Kai Ryssdal: I'm gonna tell you something now that if you repeat it, I'm going to have to deny it. But it's entirely possible that we're near some kind of a bottom in housing. That's not to say that prices and sales are going to start going up tomorrow. But the most recent set of numbers does suggest that they might stop getting worse. Alan Greenspan once said that what had in this country wasn't so much a housing bubble as it was a bunch of regional froth in different parts of the country. So today -- by way of catching up -- three stories on housing from three different cities. Some of them frothy, some not.
First of all, from WBUR in Boston Curt Nickish.
Curt Nickish: Within just 15 minutes, eight groups have walked into this open house in Boston's Jamaica Plain neighborhood.
Randal Engelmann: Well feel free to roam outside, too. Parking out back, a couple cars back there.
Realtor Randal Engelmann is selling this two-story townhouse. It's listed for more than $400,000. Jamaica Plain has stately houses, lots of parks and a subway connection. Even so, Engelmann says the past few years spring home sales fizzled. Not this year.
Randal Engelmann: Multiple offers on many, many properties. I sold the unit two doors down from here -- and we had 11 offers on that. So, good for the seller!
Not so good for buyers. Especially first-time ones like Sheryl Howard. She and her partner started looking for a place a few months ago.
Sheryl Howard: We both like to mull over big purchases, we didn't really understand how quickly you had to like put in an offer. Um, and so that's made it a little stressful.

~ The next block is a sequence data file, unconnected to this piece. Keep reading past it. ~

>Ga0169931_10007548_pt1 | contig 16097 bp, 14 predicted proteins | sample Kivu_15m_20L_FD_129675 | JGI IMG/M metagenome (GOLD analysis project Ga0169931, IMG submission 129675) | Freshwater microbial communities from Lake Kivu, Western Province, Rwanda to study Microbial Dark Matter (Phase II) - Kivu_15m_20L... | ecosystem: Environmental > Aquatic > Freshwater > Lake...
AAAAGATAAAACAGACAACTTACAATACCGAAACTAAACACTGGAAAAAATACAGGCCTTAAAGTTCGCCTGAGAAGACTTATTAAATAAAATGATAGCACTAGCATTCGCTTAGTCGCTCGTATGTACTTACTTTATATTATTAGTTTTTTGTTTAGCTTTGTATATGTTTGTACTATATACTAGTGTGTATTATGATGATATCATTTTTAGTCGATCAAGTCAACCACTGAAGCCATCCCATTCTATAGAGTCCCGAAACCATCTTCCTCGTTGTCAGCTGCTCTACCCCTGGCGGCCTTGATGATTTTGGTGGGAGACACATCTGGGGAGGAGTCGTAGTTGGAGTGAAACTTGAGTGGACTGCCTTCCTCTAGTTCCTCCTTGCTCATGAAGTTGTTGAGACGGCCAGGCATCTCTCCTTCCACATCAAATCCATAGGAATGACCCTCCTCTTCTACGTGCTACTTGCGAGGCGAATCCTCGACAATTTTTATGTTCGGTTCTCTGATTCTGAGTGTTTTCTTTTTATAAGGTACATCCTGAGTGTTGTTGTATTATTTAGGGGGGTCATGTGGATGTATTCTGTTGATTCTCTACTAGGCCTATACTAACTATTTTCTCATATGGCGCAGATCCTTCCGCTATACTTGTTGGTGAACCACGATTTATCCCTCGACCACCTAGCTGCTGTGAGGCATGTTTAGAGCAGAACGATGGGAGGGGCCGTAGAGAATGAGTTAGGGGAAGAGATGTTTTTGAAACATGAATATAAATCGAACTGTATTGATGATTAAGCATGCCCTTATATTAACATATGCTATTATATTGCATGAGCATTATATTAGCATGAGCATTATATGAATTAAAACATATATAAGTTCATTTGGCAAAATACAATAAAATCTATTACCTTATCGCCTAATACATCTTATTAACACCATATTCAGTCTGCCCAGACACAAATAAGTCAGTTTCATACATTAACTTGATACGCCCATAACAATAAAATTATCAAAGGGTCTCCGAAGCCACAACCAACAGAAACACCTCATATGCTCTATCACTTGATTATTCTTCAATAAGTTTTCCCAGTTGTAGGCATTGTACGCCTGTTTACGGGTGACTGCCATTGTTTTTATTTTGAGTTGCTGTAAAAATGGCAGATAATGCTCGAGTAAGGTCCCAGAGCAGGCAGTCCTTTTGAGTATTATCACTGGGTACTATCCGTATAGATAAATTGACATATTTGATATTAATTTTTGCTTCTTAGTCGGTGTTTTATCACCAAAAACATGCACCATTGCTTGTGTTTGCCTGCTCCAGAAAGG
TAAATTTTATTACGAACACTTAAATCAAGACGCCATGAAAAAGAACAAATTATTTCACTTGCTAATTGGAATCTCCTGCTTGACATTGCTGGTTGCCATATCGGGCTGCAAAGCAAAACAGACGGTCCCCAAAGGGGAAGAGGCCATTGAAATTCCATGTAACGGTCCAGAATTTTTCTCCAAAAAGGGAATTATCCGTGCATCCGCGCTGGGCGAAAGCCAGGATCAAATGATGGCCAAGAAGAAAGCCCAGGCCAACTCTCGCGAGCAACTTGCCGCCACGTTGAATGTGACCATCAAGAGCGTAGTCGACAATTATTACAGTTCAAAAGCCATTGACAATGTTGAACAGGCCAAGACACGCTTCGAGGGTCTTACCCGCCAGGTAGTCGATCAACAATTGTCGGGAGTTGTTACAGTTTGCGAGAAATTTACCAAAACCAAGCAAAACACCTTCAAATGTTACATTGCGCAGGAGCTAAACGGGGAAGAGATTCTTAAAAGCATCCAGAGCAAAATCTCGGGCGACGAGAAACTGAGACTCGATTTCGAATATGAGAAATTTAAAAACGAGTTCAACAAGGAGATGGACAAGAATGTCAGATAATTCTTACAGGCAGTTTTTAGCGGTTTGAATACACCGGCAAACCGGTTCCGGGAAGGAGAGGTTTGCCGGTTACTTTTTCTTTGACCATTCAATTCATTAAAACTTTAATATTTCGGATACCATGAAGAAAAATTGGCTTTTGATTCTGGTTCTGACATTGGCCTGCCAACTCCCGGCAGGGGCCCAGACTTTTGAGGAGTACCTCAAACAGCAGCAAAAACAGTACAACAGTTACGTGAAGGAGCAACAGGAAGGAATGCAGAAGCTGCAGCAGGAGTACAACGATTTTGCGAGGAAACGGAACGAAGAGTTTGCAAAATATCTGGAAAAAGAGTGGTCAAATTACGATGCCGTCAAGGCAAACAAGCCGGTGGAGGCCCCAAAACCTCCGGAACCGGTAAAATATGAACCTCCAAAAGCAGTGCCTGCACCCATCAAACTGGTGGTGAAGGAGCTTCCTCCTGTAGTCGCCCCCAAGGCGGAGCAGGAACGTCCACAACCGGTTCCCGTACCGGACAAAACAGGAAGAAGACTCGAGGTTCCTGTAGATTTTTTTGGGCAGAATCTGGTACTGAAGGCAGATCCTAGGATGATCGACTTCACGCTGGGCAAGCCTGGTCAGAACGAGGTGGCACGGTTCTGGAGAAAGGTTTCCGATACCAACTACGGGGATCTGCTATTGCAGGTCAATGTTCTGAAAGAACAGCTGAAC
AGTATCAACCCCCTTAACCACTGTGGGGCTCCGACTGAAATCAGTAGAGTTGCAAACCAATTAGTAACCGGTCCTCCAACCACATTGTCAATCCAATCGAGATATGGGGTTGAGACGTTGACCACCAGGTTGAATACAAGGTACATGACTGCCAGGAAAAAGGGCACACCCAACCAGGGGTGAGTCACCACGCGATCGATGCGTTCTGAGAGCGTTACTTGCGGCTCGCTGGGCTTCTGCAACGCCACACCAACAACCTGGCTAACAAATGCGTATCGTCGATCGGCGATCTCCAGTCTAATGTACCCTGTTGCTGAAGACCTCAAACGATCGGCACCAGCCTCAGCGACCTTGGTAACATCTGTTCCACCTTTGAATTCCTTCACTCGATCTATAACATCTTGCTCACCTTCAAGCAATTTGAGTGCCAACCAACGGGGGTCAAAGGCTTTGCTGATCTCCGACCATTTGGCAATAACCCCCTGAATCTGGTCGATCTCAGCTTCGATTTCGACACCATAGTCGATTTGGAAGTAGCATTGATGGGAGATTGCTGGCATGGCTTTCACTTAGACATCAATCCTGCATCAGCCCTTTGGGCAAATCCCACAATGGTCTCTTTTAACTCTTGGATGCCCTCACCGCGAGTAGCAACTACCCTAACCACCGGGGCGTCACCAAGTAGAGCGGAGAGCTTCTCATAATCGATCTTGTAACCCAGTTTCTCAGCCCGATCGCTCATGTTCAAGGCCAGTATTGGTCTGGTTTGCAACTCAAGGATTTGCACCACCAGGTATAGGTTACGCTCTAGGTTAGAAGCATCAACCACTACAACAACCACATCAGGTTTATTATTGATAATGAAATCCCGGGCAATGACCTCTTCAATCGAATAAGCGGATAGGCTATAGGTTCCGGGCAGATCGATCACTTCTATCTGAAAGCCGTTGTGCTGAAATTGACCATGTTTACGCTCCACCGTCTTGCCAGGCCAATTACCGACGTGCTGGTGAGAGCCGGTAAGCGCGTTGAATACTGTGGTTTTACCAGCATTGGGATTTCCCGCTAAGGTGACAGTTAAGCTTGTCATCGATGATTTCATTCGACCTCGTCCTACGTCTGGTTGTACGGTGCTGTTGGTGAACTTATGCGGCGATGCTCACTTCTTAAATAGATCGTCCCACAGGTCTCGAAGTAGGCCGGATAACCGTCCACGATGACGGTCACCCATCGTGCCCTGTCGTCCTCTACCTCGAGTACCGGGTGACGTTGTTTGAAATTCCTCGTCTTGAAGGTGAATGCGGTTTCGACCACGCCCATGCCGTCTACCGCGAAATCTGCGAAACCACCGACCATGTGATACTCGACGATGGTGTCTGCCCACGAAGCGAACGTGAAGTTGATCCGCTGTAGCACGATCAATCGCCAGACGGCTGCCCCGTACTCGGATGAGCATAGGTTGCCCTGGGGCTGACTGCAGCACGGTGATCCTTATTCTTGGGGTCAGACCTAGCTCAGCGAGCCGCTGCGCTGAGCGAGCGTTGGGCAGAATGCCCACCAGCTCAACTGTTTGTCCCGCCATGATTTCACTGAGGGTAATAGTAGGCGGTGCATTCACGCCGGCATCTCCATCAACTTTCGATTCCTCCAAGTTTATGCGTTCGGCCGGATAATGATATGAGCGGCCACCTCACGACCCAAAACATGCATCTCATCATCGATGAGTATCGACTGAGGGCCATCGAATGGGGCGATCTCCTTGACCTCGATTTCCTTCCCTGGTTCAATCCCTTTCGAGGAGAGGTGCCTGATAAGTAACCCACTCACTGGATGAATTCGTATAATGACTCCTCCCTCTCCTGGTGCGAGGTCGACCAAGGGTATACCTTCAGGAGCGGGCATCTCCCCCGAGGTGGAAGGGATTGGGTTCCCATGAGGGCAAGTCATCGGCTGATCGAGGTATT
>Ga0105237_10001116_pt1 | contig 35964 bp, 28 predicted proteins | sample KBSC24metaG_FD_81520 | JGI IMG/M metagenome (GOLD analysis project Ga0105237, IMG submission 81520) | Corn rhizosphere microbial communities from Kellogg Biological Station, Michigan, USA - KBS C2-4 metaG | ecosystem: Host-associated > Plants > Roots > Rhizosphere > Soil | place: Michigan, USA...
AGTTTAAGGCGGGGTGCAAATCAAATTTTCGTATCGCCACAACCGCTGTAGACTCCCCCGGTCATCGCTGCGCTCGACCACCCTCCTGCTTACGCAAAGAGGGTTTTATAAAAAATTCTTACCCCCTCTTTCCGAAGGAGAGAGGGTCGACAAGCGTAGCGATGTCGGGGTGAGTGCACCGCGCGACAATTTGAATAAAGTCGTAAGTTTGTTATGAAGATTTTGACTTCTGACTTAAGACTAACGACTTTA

It may be stressful for some, but Engelmann is glad the housing market is recovering.
Engelmann: We're certainly seeing prices starting to go up. But they're not spiking really fast. What we're seeing is that inventory is just being absorbed really quickly.
Homes that are overpriced, the realtor says, aren't selling.
Andrea Mercurio: That's OK. Probably redo that bathroom!
Andrea Mercurio is checking out another open house, a condo. But she already owns a place, so she's not in a hurry to buy.
Mercurio: Square footage and everything else looks to be something I could take advantage of. But I think I would want to look around, I'm not ready to move on it.
Mercurio gets back into her mini Cooper to head to the next open house.
Mercurio: Pull out the iPad and see where we're going next.
She's too late for that townhouse, the one the realtor was showing earlier. He and the seller starting take bids the next day. Within two hours, the seller accepted the highest of four offers -- all above asking price.
In Boston, I'm Curt Nickisch for Marketplace.